It's 9 a.m.: You walk into the office, sit down, fire up your computer and attempt to start your workday. Ping! Everyone is talking about Trump's latest tweet. Ping! There it goes again — a family member just texted you.
You pick up your phone to look at the news notification and answer your text, only to check a Facebook post and then watch a Youtube video. Suddenly, before you know it, an hour has passed, and you haven't accomplished a single work-related task.
The challenge at work, of course, has always been to dodge things that distract us. But today's distractions feel different.
The amount of information available, the speed at which it can be disseminated and the ubiquity of access to new content on our devices has made for a trifecta of distraction.
What's the cost of all this? In 1971, the psychologist Herbert A. Simon emphasized that a wealth of information means a dearth of something else: attention.
That was true decades ago, but it's truer than ever today. Attention, it appears, seems to be the ultimate scarce resource in today's economy. And if we don't address it now, it's only going to get worse.
The workplace is rapidly changing, and in the near future, there will be two kinds of people in the world: those who let their attention and lives be controlled and coerced by others and those who proudly call themselves "indistractable."
Researchers have been telling us that attention and focus are the raw materials of human creativity and flourishing. And in the age of increased automation, the most sought-after jobs are those that require creative problem-solving, novel solutions and the kind of human ingenuity that comes from focusing deeply on the task at hand.
That said, not being distractable is the single most important skill for the 21st century. Many experts, including Adam Grant, who said that "success and happiness belong to people who can control their attention," have addressed the importance of focus.
Here are some of the most common workplace distractions and how to hack them so you can become one step closer to mastering the skill of being indistractable:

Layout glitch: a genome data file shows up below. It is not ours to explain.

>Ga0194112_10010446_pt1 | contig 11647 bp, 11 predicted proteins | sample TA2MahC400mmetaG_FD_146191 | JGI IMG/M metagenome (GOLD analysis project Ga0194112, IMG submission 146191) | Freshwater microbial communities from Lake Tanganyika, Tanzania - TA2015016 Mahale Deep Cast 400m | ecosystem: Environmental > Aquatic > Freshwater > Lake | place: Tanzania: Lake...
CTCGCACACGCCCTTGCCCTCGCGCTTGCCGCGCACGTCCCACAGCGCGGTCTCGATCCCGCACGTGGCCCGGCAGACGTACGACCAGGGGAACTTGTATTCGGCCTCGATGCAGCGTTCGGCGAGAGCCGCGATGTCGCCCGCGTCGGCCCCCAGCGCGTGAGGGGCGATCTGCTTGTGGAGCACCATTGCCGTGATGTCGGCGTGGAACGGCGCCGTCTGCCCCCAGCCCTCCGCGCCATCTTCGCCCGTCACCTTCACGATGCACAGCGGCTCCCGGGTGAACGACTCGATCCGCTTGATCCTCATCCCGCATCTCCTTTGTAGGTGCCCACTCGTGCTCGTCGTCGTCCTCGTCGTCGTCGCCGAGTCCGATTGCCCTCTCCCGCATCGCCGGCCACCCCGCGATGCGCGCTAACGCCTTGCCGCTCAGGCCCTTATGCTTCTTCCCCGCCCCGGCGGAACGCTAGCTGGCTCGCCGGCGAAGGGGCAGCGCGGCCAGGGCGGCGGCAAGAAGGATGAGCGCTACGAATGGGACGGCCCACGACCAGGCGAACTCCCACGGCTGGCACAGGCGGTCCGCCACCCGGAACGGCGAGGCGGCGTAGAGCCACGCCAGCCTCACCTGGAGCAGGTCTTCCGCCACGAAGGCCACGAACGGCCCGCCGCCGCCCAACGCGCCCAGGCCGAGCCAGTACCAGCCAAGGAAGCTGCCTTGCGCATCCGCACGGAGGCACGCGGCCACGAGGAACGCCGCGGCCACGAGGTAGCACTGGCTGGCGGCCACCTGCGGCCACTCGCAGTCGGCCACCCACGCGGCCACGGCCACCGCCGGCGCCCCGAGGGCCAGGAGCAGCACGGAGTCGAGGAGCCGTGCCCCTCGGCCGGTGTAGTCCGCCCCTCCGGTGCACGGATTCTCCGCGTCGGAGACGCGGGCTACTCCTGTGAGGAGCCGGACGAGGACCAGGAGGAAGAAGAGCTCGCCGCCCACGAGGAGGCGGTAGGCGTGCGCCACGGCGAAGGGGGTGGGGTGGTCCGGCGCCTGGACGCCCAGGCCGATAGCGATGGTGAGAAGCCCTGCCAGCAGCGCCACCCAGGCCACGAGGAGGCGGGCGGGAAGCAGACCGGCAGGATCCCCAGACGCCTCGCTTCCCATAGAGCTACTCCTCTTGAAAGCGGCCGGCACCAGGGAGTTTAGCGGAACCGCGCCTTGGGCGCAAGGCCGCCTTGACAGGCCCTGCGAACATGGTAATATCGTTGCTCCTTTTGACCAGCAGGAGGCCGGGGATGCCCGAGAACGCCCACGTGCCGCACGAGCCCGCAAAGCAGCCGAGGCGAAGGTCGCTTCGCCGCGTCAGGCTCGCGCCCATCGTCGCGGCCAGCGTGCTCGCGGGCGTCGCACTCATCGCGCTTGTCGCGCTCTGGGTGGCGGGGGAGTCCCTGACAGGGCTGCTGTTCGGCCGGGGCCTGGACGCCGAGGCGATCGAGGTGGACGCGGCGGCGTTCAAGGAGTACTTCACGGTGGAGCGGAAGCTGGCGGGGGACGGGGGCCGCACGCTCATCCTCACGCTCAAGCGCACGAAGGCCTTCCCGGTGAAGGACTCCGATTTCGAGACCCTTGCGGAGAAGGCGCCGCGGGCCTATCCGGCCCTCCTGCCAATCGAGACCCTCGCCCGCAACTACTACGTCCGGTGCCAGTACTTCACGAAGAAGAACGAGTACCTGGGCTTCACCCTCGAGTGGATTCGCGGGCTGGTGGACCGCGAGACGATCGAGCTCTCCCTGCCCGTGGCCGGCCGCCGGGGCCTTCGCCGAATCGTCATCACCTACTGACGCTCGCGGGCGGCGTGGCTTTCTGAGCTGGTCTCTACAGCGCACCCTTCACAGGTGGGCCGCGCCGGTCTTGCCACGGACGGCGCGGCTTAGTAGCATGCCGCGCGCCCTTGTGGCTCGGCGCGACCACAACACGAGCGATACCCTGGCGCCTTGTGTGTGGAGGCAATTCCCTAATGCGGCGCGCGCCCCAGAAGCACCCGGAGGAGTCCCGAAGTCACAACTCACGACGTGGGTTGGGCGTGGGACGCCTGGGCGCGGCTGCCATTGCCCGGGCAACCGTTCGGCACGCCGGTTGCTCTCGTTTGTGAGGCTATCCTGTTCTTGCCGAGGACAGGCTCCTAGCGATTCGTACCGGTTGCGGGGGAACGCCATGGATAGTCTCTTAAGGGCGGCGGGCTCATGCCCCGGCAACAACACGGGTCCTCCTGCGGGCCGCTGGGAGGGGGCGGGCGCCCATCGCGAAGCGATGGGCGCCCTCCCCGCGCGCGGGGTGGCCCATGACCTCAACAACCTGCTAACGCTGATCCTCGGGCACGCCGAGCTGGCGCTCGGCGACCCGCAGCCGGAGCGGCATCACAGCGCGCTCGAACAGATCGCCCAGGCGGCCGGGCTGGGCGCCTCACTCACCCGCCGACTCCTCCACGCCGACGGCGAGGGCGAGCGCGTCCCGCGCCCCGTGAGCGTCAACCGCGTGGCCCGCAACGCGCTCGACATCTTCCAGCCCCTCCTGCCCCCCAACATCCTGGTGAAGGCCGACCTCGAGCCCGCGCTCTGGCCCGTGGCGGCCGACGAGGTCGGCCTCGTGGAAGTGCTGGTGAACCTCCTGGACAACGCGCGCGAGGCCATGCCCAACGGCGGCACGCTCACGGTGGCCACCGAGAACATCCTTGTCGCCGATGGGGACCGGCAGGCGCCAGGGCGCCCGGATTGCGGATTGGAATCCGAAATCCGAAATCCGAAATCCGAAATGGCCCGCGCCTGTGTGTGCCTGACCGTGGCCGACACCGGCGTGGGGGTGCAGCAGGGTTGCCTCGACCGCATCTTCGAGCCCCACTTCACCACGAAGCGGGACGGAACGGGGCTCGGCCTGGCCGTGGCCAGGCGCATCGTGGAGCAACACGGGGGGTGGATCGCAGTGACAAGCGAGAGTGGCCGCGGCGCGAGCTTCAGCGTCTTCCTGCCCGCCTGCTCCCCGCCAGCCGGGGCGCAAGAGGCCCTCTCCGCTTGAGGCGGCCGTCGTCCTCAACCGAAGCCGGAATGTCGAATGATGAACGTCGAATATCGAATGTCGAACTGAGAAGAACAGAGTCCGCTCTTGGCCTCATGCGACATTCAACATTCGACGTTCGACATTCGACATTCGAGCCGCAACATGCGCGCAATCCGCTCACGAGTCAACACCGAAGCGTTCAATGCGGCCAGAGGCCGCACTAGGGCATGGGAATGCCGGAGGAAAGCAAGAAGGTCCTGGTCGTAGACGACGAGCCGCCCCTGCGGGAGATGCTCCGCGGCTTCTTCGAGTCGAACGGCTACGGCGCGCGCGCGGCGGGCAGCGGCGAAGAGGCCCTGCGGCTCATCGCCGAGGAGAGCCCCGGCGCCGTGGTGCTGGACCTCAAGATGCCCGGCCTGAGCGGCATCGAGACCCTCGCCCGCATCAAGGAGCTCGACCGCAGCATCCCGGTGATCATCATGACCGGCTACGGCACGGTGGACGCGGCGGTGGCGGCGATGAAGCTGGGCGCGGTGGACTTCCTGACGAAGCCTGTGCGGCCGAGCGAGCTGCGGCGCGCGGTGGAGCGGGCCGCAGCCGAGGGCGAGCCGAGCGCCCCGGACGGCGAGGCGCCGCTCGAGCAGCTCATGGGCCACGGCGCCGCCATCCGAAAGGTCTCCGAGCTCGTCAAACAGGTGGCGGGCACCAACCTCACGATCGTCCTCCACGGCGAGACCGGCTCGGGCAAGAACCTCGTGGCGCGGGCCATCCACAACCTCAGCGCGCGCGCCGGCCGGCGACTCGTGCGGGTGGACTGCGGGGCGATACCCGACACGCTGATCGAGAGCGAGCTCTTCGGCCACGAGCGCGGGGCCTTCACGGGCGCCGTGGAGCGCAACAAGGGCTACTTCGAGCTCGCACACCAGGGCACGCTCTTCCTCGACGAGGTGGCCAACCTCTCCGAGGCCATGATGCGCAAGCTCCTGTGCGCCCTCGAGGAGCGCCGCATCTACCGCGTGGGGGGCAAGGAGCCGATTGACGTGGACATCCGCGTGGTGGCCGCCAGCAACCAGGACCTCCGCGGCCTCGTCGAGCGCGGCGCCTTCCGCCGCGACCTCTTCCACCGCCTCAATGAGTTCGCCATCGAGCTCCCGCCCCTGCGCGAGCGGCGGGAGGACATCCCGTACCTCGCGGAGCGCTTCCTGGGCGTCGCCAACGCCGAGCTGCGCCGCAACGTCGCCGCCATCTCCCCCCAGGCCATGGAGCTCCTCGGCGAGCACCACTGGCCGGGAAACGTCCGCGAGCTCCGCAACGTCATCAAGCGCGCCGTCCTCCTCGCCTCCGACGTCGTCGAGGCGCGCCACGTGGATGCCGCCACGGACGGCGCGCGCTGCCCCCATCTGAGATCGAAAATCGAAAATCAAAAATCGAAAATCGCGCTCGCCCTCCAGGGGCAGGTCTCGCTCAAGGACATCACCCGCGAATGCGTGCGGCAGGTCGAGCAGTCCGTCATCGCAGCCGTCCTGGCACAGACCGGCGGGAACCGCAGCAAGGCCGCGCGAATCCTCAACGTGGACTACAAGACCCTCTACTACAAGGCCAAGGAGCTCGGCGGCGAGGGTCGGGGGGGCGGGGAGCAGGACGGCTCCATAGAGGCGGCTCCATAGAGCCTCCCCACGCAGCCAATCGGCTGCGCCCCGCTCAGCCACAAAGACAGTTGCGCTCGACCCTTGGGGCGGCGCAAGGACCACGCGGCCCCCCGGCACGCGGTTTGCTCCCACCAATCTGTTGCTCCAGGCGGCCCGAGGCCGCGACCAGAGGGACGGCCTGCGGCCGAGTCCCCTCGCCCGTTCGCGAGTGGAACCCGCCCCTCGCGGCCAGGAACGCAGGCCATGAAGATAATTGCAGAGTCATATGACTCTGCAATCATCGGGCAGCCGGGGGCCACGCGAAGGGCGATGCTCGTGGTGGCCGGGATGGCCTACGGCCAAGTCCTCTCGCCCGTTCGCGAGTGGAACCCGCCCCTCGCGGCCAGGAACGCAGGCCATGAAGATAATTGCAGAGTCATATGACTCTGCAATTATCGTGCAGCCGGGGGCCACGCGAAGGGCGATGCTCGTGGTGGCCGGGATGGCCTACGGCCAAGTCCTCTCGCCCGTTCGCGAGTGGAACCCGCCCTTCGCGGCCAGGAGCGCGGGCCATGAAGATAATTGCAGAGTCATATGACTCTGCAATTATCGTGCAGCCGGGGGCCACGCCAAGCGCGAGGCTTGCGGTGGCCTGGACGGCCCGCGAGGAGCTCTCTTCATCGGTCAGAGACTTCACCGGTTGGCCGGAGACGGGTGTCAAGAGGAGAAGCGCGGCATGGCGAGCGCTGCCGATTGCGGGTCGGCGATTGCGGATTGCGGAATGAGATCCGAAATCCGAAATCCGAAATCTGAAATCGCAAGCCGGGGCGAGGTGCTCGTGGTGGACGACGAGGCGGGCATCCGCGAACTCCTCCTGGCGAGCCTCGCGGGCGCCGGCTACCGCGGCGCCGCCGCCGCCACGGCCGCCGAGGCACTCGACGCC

Email is the curse of the modern worker. A study published in the International Journal of Information Management found office workers take an average of 64 seconds after checking email to reorient themselves to get back to work.
To reduce the total amount of time spent keeping your inbox in check, you must focus on two things:
- Reducing the total number of messages received: To receive fewer emails, you must send fewer emails. It sounds obvious, but most emails we send and receive aren't very urgent, yet our brain's weakness for variable rewards makes us treat every message, regardless of form, as if it's time-sensitive. That tendency conditions us to check our inbox constantly, reply and bark out requests instantaneously. All of that is a huge mistake.
- Reducing the time spent emailing: The most important aspect of an email is how urgently it needs a reply. Because we forget when the sender needs a reply, we waste time rereading the message. The solution? Only touch each email twice. When you first open an email, answer this question before closing it: When does this require a response? Then, tag it as either "Today" or "This Week." Doing so attaches the most important information to each new message, preparing it for the second (and last) time you open it. (Of course, for super-urgent, email-me-right-now type of messages, go ahead and respond.)
He recommends enforcing three rules when it comes to group chats:
- Use it like a sauna: Get in, get out.
- Schedule it: Set a time for group chat on your calendar.
- Be picky: The smaller the group, the better. The key is to make sure everyone present is able to add and extract value from being part of the conversation.
- Use it selectively: Group chats are good for some topics and groups, but not for others — so be mindful about how you use it.